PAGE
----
One of Spain’s best kept secrets is the Murcia region. It’s much less crowded than the popular cities such as Madrid, Barcelona, and Seville, but just as beautiful! If you’re a fan of unspoilt scenery, crystal clear water and that Spanish sunshine, then keep reading because here is a guide to making the most out of a trip to the Murcia region of Spain.
Visit the pink lake! Laguna Salada de Torrevieja
NO I’M NOT KIDDING. THERE IS A PINK LAKE! OK I’m calm. I mean have you ever seen anything more beautiful though!? One of my absolute favourite parts of Murcia is without a doubt this beautiful magical unicorn lake that you can float in. It’s quite a massive lake, but a lot of the shores are surrounded by marshland so we had no idea how to actually get there at first, but after a quick google search I read a helpful review on TripAdvisor saying to park on Calle de las Lavanderas and to take the short path nearby to get straight to the lake. (It’s a short but stony walk – take mosquito repellant and good shoes).
I’d read that it’s illegal to bathe in the lake because they want to preserve it’s natural beauty (fair enough), but the spot where we went had short pillars just beyond the shore, which makes me think they’d cordoned that area off for bathing? If you are going to bathe in the lake and apply the salt to your skin, you’ll want to take a few big bottles of water with you to wash it off as there are no washing facilities there, and the salt could potentially sting after a while or if you have any cuts on your skin etc.
Also – it’s a salt lake, so it has the same properties that the Dead Sea is famous for, which means you can float in it. When Kristian and I were side by side I pretended we were a couple of otters holding hands while they sleep. You do float very easily, however I always found myself spinning around like a rotisserie chicken, so it’s a great ab workout trying to keep yourself upright.
Go mud bathing at San Pedro Del Pinatar
The Murcia region is well known for it’s natural salt lakes and mud baths. Mar Menor is actually the biggest salt lake in Europe, and one of the best, and most popular spots is definitely the mud baths at San Pedro Del Pinatar. Even though it’s known for being one of the more popular places, it was still relatively quiet on both occasions when we visited, although I imagine it would be a lot busier in the summer. There’s tons of free street parking nearby so it’s very easy to find a parking spot, then you just walk out on the jetty and get yer mud on. If you struggle to find it – just find the windmill and then you’re there. You can also look out for the white flamingos!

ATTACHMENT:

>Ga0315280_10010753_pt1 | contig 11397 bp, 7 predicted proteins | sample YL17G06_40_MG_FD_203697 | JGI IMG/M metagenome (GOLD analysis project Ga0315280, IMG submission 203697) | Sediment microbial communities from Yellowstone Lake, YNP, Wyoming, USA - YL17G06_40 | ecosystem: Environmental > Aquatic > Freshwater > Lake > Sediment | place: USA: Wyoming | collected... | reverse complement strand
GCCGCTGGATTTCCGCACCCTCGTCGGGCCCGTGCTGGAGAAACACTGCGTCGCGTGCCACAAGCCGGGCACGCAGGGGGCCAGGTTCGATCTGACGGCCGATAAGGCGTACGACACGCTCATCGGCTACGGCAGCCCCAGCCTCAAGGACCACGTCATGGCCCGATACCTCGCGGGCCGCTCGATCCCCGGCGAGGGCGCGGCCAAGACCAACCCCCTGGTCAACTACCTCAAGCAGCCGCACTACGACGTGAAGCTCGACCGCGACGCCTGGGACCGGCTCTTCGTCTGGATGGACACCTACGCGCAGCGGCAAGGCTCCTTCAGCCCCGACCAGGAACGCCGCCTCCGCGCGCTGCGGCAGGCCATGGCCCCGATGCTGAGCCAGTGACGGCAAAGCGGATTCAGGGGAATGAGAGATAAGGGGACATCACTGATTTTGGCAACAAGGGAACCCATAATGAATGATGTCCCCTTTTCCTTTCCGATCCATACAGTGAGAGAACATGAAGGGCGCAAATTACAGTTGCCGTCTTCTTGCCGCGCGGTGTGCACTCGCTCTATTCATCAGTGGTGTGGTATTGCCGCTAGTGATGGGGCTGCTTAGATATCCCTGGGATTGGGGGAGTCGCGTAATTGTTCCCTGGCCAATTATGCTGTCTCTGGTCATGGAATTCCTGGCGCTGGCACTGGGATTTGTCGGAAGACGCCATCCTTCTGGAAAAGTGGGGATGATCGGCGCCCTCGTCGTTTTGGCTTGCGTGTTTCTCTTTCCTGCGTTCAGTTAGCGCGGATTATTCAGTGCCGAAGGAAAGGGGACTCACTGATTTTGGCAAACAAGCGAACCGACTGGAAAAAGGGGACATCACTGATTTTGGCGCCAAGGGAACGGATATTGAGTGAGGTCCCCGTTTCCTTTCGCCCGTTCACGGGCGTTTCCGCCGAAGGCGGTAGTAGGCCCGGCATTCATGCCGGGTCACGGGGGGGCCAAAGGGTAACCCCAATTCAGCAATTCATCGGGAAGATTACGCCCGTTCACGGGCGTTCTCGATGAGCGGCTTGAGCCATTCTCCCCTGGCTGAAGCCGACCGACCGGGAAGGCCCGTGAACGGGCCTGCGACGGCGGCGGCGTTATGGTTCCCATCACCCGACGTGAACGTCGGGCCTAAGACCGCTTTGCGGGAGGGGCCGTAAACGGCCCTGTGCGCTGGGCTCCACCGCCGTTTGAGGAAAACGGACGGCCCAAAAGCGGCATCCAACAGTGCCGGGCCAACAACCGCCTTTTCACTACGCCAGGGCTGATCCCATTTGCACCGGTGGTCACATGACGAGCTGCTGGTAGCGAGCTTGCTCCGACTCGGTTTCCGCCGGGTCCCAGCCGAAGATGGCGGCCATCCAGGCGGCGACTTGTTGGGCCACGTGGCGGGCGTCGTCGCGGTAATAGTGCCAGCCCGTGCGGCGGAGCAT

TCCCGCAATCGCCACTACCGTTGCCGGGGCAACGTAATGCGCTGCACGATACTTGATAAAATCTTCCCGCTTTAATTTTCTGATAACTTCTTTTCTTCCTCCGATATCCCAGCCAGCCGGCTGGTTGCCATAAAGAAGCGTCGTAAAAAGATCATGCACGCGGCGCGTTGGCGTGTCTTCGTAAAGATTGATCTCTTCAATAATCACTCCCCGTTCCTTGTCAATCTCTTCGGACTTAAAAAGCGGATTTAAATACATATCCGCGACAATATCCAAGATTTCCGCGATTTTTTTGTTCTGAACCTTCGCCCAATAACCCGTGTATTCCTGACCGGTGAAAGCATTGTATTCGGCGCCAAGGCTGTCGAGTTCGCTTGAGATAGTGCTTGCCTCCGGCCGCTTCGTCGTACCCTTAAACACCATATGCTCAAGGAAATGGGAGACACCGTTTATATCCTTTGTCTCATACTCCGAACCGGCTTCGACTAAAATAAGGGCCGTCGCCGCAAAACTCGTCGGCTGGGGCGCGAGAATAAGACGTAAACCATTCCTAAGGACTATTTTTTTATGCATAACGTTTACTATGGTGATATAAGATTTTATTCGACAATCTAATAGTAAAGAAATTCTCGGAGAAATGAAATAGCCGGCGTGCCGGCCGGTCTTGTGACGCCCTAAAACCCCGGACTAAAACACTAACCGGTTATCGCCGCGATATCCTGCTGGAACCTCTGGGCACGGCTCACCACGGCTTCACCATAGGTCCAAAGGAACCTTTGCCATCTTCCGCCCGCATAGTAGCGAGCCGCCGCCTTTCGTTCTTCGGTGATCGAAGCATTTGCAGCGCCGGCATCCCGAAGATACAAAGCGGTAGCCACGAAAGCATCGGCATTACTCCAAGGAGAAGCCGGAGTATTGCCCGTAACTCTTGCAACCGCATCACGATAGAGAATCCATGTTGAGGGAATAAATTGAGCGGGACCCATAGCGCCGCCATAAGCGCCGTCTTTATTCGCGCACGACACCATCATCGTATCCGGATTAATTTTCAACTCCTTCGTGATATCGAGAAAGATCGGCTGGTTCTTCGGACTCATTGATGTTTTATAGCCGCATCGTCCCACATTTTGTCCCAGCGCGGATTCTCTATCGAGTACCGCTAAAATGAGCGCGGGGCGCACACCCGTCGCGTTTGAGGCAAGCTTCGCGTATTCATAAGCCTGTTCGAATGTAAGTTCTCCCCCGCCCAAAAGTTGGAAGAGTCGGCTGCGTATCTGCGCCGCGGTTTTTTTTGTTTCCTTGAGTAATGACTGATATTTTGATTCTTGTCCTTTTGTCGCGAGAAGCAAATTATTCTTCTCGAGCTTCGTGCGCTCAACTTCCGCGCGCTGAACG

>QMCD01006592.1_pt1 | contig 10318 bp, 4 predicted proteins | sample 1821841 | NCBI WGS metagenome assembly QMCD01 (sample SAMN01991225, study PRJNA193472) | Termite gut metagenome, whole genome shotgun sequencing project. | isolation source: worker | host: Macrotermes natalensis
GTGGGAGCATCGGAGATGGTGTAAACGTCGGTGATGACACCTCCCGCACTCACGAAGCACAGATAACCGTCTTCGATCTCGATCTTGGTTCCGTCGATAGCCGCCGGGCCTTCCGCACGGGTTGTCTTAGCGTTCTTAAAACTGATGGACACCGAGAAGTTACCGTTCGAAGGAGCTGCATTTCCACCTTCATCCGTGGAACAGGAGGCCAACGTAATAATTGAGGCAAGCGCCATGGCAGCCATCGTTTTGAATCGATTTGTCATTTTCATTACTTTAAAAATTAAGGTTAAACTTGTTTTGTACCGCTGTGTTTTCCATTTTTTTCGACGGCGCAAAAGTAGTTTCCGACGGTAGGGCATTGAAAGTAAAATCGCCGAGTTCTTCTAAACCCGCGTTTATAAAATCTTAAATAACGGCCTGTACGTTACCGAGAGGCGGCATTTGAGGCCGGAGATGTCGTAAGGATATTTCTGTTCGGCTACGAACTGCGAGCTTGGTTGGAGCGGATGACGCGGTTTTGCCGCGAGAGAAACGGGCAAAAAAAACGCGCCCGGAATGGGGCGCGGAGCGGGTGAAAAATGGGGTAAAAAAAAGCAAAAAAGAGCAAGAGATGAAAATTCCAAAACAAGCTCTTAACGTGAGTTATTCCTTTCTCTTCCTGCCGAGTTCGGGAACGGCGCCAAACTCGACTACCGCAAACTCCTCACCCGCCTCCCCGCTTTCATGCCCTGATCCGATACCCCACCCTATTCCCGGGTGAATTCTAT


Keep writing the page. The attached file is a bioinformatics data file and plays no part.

I’m sure I don’t need to tell you about the health and beauty benefits of mud bathing, but local legend is that in order to get the maximum benefit of the mud, you need to do it 9 times during your stay, and each time do a 3km walk before washing it off in the same place you applied it. I think I’ll stick with just chilling in the sun!
On the other side of the jetty is Mar Menor itself, which is so incredibly warm – it’s unreal! We spent a good afternoon sunbathing on the beach there, occasionally cooling off in the water, before getting a well deserved cocktail.
Cartagena is a major naval station located on the southeast coast of Spain. The marina is so impressive and a great place to play make-believe-boat-shopping. While we were there we actually saw one of the biggest (if not the biggest) super yachts in the world docked there, owned by Russian Billionaire Audrey Melnichenko. The yacht is said to be worth $450 million, so obviously I would’ve snapped it up but it’s only got 8 decks, and mine has to be at least 10…
My favourite part of Cartagena was definitely the Roman Amphitheatre, which was actually built between 5 and 1 BC. Don’t make the same mistake we did by assuming the entrance would be at the theatre itself – it’s not. Still, we had a nice walk around the paths above the theatre before we actually found the main entrance itself. The entrance is in a very modern looking building on the main street, across from the city hall. Entry is €6 per person, and from the entrance you go into the museum through a series of corridors with artefacts and remains before you get to the main theatre itself. Once you get into the outdoor theatre it’s so breathtaking, especially from the stage!